Adds Yun, “Strengthening local job markets has fueled sustained demand for commercial space and has pushed vacancy rates down in all commercial sectors. A growing concern from Realtors®, who mostly have clients that rely on financing to secure deals, is that underwriting standards have stiffened in light of increased regulatory scrutiny.

Existing-Home Sales

Nationally, total existing home sales, fell in July, 3.2 percent to 5.39 million in July from 5.57 million in June. For only the second time in the last 21 months, sales are now below (1.6 percent) a year ago (5.48 million).
Lawrence Yun, NAR chief economist, says existing sales fell off track in July after steadily climbing the last four months. “Severely restrained inventory and the tightening grip it’s putting on affordability is the primary culprit for the considerable sales slump throughout much of the country last month,” he said. “Realtors® are reporting diminished buyer traffic because of the scarce number of affordable homes on the market, and the lack of supply is stifling the efforts of many prospective buyers attempting to purchase while mortgage rates hover at historical lows.”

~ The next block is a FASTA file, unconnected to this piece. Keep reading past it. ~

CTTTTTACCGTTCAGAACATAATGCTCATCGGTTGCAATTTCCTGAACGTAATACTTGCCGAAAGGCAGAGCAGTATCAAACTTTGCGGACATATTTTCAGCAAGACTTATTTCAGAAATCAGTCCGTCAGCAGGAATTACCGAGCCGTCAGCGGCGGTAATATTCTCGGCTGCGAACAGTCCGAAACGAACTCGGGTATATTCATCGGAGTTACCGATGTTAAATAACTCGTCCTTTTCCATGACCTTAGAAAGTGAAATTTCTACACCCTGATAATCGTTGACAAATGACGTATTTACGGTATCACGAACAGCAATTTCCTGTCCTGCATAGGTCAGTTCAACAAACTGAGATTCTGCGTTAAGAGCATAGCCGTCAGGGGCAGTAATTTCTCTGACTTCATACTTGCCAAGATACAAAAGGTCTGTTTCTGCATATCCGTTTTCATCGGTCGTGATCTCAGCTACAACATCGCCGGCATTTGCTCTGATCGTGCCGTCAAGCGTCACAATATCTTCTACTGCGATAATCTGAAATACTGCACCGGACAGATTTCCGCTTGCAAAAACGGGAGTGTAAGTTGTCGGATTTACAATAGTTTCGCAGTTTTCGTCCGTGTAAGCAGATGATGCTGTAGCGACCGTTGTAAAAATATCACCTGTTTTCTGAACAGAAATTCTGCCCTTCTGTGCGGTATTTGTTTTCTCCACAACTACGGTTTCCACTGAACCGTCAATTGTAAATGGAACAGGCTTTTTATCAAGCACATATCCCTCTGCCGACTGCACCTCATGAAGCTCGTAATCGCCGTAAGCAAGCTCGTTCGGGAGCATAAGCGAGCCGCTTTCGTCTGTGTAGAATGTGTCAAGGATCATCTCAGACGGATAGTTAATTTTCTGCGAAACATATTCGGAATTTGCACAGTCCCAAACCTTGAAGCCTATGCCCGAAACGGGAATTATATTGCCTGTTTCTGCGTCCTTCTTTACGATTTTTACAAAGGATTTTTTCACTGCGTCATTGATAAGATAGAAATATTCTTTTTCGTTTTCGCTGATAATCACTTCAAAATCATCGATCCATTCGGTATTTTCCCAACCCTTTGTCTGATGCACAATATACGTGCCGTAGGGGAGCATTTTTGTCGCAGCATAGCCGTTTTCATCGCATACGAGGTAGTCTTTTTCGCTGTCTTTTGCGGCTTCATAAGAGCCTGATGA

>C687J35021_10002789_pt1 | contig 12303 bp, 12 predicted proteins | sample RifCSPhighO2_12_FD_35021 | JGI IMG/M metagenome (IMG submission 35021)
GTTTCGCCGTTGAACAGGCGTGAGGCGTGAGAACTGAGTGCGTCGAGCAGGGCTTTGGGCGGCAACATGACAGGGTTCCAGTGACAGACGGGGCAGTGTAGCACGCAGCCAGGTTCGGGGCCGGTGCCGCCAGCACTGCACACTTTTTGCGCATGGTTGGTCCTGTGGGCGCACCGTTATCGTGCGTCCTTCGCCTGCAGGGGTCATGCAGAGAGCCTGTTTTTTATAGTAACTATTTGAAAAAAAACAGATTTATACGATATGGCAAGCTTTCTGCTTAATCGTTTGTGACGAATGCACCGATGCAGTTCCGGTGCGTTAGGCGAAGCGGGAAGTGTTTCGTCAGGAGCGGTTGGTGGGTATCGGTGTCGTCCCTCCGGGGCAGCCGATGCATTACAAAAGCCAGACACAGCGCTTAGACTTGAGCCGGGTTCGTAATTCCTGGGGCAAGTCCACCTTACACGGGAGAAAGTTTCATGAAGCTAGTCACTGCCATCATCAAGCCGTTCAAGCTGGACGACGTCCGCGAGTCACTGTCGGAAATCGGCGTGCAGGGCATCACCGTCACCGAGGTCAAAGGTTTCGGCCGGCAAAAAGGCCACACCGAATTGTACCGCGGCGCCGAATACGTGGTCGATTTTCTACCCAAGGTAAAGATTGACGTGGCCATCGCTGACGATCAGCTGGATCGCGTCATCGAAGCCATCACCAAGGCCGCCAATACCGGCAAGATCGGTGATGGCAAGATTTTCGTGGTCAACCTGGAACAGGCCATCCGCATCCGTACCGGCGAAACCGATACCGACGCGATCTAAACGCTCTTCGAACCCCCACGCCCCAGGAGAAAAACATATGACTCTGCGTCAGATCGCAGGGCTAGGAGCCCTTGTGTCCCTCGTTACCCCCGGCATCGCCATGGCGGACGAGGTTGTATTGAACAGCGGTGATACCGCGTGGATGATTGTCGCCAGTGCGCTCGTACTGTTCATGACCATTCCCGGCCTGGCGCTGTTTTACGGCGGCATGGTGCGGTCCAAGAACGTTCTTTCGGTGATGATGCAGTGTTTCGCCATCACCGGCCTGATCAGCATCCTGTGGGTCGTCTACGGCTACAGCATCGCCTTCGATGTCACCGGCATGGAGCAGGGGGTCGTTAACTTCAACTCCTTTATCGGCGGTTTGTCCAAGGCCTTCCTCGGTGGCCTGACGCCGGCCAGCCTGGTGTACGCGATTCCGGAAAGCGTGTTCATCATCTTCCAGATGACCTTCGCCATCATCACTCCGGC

According to Freddie Mac, the for a 30-year, conventional, fixed-rate mortgage dropped from 3.57 percent in June to 3.44 percent in July. Mortgage rates have now fallen five straight months and in July were the lowest since January 2013 (3.41 percent).
The median existing-home price for all housing types in July was up 5.3 percent from July 2015 . July’s price increase marks the 53rd consecutive month of year-over-year gains.

Maine’s July home sales were down slightly with 4110 ‘solds’ with a median sale price of $191,000 with a total ‘sold volume’ of $956 million.
“Although home sales are still expected to finish the year at their strongest pace since the downturn, thanks to a very strong spring, the housing market is undershooting its full potential because of inadequate existing inventory combined with new home construction failing to catch up with underlying demand,” adds Yun. “As a result, sales in all regions are now flat or below a year ago.”